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Issue № 1

Where we started, what it's all about.

Writing for the Web

by Jeffrey Zeldman · 1 Comment

When Brian and I launched the original LIST APART in January '98, we had two goals: to create a noise-free, high-level discussion list for the web; and to cover all the bases of webmaking—from pixels to prose, coding to content. Posts in the digest have begun that work. It continues with this article, the first in a series. The scarcity of online writing about online writing is baffling when you consider that most websites consist of words.

Redefining Possible

by Lance Arthur

I come to stir up the quiet, solemn waters of backwards compatibility and lowest-common denominator coding. I come not to praise one-size-fits-all site design, but to demean it. I am here before you today shielded with tomato-proofed Teflon coating, ready for the shouts of indignation and hurled epithets from you in the front row while all you quiet types in the back nod your heads in silent agreement because I want you to go out now and f*ck sh*t up.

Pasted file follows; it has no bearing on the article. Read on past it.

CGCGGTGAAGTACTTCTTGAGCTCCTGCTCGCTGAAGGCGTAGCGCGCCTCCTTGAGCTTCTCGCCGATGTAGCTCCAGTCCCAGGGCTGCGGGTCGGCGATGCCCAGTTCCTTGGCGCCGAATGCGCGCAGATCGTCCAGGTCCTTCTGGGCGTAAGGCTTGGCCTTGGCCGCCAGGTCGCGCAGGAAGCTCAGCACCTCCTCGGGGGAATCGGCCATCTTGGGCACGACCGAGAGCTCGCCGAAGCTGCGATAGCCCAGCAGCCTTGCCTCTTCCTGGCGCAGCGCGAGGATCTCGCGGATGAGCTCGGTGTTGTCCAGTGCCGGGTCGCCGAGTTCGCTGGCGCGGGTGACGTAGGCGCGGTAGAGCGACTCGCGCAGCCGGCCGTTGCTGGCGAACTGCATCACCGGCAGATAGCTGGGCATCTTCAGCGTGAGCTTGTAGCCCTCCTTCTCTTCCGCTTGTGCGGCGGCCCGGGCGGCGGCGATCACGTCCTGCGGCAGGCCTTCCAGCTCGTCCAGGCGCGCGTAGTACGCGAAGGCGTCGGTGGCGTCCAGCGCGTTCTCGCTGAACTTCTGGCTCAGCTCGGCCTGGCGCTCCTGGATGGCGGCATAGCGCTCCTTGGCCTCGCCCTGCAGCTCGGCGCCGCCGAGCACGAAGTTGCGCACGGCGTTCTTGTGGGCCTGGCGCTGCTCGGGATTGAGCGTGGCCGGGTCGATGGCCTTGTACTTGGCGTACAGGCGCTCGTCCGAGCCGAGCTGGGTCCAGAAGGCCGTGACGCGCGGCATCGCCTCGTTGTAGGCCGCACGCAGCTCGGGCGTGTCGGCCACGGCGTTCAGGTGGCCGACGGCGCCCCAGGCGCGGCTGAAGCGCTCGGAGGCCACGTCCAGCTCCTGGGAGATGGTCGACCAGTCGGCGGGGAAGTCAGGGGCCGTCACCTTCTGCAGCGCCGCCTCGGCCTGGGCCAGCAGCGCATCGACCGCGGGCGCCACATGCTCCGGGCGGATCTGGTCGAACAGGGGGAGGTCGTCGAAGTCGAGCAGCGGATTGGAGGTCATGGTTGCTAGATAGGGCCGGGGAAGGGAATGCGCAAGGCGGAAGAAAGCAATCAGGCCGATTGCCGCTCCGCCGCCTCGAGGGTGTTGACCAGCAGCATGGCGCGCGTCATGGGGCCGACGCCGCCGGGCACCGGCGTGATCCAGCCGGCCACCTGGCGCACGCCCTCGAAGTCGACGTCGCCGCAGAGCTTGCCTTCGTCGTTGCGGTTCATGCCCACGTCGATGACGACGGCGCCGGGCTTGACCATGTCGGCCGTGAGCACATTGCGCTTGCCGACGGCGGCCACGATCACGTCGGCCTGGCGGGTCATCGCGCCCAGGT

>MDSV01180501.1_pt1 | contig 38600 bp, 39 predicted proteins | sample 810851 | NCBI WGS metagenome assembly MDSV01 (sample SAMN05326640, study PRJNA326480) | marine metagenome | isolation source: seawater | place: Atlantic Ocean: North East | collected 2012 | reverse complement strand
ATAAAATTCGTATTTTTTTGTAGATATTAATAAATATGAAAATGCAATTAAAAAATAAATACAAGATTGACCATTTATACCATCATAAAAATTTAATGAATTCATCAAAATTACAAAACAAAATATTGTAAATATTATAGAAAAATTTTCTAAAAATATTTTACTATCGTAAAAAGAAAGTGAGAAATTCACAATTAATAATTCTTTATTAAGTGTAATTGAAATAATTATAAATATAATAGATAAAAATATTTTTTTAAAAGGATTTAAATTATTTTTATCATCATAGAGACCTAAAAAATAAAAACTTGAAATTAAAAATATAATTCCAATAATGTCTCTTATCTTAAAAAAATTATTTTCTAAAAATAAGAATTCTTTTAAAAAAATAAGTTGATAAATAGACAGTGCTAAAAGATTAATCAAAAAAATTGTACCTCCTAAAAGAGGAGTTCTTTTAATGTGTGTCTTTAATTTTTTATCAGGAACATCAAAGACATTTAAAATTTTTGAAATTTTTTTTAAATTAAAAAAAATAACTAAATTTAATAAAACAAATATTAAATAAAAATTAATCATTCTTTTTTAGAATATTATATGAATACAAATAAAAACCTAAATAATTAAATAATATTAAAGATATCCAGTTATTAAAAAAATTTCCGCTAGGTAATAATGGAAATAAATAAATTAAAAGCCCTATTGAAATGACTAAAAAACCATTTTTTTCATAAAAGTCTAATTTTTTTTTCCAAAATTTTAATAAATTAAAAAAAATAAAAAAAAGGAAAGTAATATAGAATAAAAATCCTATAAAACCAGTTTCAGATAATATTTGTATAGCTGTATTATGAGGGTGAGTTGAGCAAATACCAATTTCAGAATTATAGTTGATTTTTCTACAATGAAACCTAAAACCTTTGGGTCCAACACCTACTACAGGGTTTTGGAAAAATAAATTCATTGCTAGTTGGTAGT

More from A List Apart

Columnists

The People are the Work

You take pride in your creativity and brilliant work, but the web is a place of transience. Businesses evolve, client needs change, sites are outgrown, and it’s time to start building again. Can you be content with the work of presenting content on the web? For an approach to creating something that stands the test of time, Matt Griffin and the Bearded crew took to heart an old adage in a surprisingly new way.

From the Blog

Thoughtful Modularity

What can we learn from the Mars rover about building the web? Anthony Colangelo describes NASA's new modular approach to mission planning, and suggests a similar strategy for our work on the web. The details of our work may change, but building with thoughtful modularity can help us reap the benefits of the future.

Pinpointing Expectations

In my work as a front-end developer, I’ve come to realize that expectations, and how you handle them, are one of the most integral parts of a project. Expectations are tricky things, especially because we don’t talk about them very much.